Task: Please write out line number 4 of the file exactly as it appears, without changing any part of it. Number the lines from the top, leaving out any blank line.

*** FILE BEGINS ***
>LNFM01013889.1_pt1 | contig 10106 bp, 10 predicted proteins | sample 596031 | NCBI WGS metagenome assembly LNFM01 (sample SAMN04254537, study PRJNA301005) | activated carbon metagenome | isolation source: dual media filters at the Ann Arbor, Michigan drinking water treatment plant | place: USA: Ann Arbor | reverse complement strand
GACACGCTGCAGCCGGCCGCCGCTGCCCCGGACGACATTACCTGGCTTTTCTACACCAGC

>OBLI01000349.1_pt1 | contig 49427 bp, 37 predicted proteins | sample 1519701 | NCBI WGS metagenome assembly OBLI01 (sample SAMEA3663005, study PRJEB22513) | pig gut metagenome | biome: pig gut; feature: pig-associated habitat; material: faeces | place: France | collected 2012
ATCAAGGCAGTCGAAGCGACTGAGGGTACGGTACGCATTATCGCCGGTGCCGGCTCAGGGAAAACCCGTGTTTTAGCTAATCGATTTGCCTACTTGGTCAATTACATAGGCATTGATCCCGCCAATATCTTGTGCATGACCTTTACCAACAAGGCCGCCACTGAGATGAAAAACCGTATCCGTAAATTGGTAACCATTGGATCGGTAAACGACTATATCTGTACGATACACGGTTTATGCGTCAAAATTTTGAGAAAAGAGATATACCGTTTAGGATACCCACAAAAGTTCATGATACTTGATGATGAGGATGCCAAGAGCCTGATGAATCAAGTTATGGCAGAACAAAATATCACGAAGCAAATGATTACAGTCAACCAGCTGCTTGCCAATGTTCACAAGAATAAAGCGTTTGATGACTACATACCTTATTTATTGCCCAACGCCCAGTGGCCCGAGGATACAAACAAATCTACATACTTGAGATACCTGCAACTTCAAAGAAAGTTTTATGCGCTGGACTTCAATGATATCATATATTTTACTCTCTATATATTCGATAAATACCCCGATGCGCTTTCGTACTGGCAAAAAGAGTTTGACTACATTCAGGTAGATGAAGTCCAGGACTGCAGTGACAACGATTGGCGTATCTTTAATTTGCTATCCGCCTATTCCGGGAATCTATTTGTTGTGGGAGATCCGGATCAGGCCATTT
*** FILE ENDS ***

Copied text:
ATCAAGGCAGTCGAAGCGACTGAGGGTACGGTACGCATTATCGCCGGTGCCGGCTCAGGGAAAACCCGTGTTTTAGCTAATCGATTTGCCTACTTGGTCAATTACATAGGCATTGATCCCGCCAATATCTTGTGCATGACCTTTACCAACAAGGCCGCCACTGAGATGAAAAACCGTATCCGTAAATTGGTAACCATTGGATCGGTAAACGACTATATCTGTACGATACACGGTTTATGCGTCAAAATTTTGAGAAAAGAGATATACCGTTTAGGATACCCACAAAAGTTCATGATACTTGATGATGAGGATGCCAAGAGCCTGATGAATCAAGTTATGGCAGAACAAAATATCACGAAGCAAATGATTACAGTCAACCAGCTGCTTGCCAATGTTCACAAGAATAAAGCGTTTGATGACTACATACCTTATTTATTGCCCAACGCCCAGTGGCCCGAGGATACAAACAAATCTACATACTTGAGATACCTGCAACTTCAAAGAAAGTTTTATGCGCTGGACTTCAATGATATCATATATTTTACTCTCTATATATTCGATAAATACCCCGATGCGCTTTCGTACTGGCAAAAAGAGTTTGACTACATTCAGGTAGATGAAGTCCAGGACTGCAGTGACAACGATTGGCGTATCTTTAATTTGCTATCCGCCTATTCCGGGAATCTATTTGTTGTGGGAGATCCGGATCAGGCCATTT